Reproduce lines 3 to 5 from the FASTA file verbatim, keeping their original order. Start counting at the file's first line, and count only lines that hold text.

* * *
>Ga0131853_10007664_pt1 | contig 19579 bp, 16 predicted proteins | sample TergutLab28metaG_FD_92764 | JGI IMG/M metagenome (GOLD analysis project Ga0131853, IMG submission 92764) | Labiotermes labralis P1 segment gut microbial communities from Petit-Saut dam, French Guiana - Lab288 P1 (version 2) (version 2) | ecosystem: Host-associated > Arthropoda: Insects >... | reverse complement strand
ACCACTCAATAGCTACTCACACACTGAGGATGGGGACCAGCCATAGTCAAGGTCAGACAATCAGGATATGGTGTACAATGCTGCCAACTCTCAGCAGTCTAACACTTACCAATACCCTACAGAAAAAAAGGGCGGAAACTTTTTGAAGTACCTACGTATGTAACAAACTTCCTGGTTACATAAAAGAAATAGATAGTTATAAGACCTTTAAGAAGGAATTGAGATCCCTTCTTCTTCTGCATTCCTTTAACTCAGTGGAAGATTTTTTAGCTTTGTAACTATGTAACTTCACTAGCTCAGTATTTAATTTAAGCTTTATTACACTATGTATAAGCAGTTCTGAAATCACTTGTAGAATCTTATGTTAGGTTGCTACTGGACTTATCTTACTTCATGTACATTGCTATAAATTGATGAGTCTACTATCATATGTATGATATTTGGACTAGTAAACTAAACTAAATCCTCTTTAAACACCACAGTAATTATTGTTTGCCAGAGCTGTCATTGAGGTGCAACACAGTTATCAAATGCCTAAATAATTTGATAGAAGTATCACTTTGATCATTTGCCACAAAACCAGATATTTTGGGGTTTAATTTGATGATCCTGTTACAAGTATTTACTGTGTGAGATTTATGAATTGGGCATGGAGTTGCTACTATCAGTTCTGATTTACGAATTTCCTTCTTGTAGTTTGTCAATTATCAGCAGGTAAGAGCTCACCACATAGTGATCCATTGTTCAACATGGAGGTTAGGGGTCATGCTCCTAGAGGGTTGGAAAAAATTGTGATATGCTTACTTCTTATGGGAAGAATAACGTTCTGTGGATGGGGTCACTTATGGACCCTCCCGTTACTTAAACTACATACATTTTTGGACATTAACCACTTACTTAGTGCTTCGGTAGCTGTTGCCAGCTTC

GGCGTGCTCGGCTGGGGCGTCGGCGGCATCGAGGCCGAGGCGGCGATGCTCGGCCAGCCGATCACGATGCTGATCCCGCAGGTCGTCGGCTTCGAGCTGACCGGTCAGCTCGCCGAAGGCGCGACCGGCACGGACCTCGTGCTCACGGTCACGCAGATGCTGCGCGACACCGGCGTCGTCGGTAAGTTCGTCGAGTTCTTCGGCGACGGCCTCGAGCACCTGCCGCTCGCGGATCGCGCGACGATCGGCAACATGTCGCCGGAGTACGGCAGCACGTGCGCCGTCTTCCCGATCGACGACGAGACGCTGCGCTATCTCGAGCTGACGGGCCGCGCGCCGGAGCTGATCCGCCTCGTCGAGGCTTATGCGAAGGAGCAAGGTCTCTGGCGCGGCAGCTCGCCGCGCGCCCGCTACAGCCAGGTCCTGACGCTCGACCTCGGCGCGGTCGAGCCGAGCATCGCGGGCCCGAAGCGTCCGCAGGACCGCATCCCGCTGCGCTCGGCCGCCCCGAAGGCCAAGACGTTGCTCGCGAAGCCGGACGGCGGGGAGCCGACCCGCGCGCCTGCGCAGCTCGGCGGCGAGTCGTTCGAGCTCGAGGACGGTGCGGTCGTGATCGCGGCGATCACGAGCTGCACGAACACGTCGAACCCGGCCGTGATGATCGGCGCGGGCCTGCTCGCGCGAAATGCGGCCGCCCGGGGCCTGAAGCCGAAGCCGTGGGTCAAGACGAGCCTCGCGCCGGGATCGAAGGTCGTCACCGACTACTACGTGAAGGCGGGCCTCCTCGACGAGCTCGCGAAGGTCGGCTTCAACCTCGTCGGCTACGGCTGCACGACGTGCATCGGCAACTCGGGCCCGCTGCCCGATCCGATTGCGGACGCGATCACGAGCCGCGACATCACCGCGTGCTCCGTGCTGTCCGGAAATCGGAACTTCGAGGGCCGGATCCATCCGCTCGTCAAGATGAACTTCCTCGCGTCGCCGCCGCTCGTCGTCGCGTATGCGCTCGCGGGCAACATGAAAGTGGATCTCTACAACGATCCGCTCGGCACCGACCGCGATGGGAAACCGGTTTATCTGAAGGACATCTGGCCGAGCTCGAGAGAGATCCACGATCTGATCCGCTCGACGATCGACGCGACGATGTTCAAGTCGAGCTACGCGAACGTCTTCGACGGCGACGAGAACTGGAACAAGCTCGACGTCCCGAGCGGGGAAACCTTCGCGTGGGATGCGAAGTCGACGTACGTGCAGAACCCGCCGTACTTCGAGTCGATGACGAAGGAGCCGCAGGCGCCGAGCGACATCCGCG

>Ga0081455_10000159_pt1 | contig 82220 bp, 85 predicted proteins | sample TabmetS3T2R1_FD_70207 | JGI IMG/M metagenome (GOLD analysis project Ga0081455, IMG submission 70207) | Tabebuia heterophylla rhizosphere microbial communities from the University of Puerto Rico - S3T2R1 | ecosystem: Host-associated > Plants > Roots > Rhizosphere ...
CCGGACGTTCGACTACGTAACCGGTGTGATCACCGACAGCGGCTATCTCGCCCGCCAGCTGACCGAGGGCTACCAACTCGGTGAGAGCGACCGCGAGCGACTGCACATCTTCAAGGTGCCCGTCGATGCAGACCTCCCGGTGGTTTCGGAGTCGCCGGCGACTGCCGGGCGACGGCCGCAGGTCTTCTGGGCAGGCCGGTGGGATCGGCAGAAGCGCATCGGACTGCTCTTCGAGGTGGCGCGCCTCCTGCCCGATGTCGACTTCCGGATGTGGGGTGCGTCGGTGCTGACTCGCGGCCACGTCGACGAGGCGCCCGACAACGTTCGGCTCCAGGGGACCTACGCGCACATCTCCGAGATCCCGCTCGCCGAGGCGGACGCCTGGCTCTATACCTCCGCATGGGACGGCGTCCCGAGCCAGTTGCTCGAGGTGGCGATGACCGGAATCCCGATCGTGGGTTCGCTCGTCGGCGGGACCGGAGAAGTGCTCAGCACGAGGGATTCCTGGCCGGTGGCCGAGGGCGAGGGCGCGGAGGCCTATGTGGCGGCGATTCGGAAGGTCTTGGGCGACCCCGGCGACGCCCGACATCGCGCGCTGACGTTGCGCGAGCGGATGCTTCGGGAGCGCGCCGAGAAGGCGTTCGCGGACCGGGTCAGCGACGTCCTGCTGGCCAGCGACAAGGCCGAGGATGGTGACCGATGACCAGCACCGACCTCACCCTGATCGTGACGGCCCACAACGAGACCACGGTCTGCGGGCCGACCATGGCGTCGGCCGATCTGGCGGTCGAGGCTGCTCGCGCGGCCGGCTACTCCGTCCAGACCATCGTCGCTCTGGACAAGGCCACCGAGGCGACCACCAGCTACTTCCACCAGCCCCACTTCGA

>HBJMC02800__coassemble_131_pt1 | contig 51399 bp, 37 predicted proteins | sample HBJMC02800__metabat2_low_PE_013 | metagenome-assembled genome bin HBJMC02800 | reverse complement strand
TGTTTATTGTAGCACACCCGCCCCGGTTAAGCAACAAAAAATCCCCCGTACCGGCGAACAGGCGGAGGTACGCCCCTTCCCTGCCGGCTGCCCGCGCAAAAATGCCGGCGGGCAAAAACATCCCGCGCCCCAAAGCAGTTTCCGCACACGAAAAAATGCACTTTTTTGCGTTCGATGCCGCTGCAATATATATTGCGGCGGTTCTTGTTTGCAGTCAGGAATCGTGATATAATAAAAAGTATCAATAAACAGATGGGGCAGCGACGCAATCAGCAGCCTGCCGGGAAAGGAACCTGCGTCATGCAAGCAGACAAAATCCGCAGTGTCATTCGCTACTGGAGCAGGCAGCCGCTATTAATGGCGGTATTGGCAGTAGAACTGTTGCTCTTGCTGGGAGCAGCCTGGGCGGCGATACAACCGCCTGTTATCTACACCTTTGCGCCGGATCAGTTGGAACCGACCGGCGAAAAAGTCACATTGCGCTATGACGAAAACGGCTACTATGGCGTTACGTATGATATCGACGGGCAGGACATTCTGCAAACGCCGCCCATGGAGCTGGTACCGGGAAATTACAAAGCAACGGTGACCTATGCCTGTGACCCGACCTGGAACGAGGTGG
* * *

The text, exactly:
GGCGTGCTCGGCTGGGGCGTCGGCGGCATCGAGGCCGAGGCGGCGATGCTCGGCCAGCCGATCACGATGCTGATCCCGCAGGTCGTCGGCTTCGAGCTGACCGGTCAGCTCGCCGAAGGCGCGACCGGCACGGACCTCGTGCTCACGGTCACGCAGATGCTGCGCGACACCGGCGTCGTCGGTAAGTTCGTCGAGTTCTTCGGCGACGGCCTCGAGCACCTGCCGCTCGCGGATCGCGCGACGATCGGCAACATGTCGCCGGAGTACGGCAGCACGTGCGCCGTCTTCCCGATCGACGACGAGACGCTGCGCTATCTCGAGCTGACGGGCCGCGCGCCGGAGCTGATCCGCCTCGTCGAGGCTTATGCGAAGGAGCAAGGTCTCTGGCGCGGCAGCTCGCCGCGCGCCCGCTACAGCCAGGTCCTGACGCTCGACCTCGGCGCGGTCGAGCCGAGCATCGCGGGCCCGAAGCGTCCGCAGGACCGCATCCCGCTGCGCTCGGCCGCCCCGAAGGCCAAGACGTTGCTCGCGAAGCCGGACGGCGGGGAGCCGACCCGCGCGCCTGCGCAGCTCGGCGGCGAGTCGTTCGAGCTCGAGGACGGTGCGGTCGTGATCGCGGCGATCACGAGCTGCACGAACACGTCGAACCCGGCCGTGATGATCGGCGCGGGCCTGCTCGCGCGAAATGCGGCCGCCCGGGGCCTGAAGCCGAAGCCGTGGGTCAAGACGAGCCTCGCGCCGGGATCGAAGGTCGTCACCGACTACTACGTGAAGGCGGGCCTCCTCGACGAGCTCGCGAAGGTCGGCTTCAACCTCGTCGGCTACGGCTGCACGACGTGCATCGGCAACTCGGGCCCGCTGCCCGATCCGATTGCGGACGCGATCACGAGCCGCGACATCACCGCGTGCTCCGTGCTGTCCGGAAATCGGAACTTCGAGGGCCGGATCCATCCGCTCGTCAAGATGAACTTCCTCGCGTCGCCGCCGCTCGTCGTCGCGTATGCGCTCGCGGGCAACATGAAAGTGGATCTCTACAACGATCCGCTCGGCACCGACCGCGATGGGAAACCGGTTTATCTGAAGGACATCTGGCCGAGCTCGAGAGAGATCCACGATCTGATCCGCTCGACGATCGACGCGACGATGTTCAAGTCGAGCTACGCGAACGTCTTCGACGGCGACGAGAACTGGAACAAGCTCGACGTCCCGAGCGGGGAAACCTTCGCGTGGGATGCGAAGTCGACGTACGTGCAGAACCCGCCGTACTTCGAGTCGATGACGAAGGAGCCGCAGGCGCCGAGCGACATCCGCG

>Ga0081455_10000159_pt1 | contig 82220 bp, 85 predicted proteins | sample TabmetS3T2R1_FD_70207 | JGI IMG/M metagenome (GOLD analysis project Ga0081455, IMG submission 70207) | Tabebuia heterophylla rhizosphere microbial communities from the University of Puerto Rico - S3T2R1 | ecosystem: Host-associated > Plants > Roots > Rhizosphere ...
CCGGACGTTCGACTACGTAACCGGTGTGATCACCGACAGCGGCTATCTCGCCCGCCAGCTGACCGAGGGCTACCAACTCGGTGAGAGCGACCGCGAGCGACTGCACATCTTCAAGGTGCCCGTCGATGCAGACCTCCCGGTGGTTTCGGAGTCGCCGGCGACTGCCGGGCGACGGCCGCAGGTCTTCTGGGCAGGCCGGTGGGATCGGCAGAAGCGCATCGGACTGCTCTTCGAGGTGGCGCGCCTCCTGCCCGATGTCGACTTCCGGATGTGGGGTGCGTCGGTGCTGACTCGCGGCCACGTCGACGAGGCGCCCGACAACGTTCGGCTCCAGGGGACCTACGCGCACATCTCCGAGATCCCGCTCGCCGAGGCGGACGCCTGGCTCTATACCTCCGCATGGGACGGCGTCCCGAGCCAGTTGCTCGAGGTGGCGATGACCGGAATCCCGATCGTGGGTTCGCTCGTCGGCGGGACCGGAGAAGTGCTCAGCACGAGGGATTCCTGGCCGGTGGCCGAGGGCGAGGGCGCGGAGGCCTATGTGGCGGCGATTCGGAAGGTCTTGGGCGACCCCGGCGACGCCCGACATCGCGCGCTGACGTTGCGCGAGCGGATGCTTCGGGAGCGCGCCGAGAAGGCGTTCGCGGACCGGGTCAGCGACGTCCTGCTGGCCAGCGACAAGGCCGAGGATGGTGACCGATGACCAGCACCGACCTCACCCTGATCGTGACGGCCCACAACGAGACCACGGTCTGCGGGCCGACCATGGCGTCGGCCGATCTGGCGGTCGAGGCTGCTCGCGCGGCCGGCTACTCCGTCCAGACCATCGTCGCTCTGGACAAGGCCACCGAGGCGACCACCAGCTACTTCCACCAGCCCCACTTCGA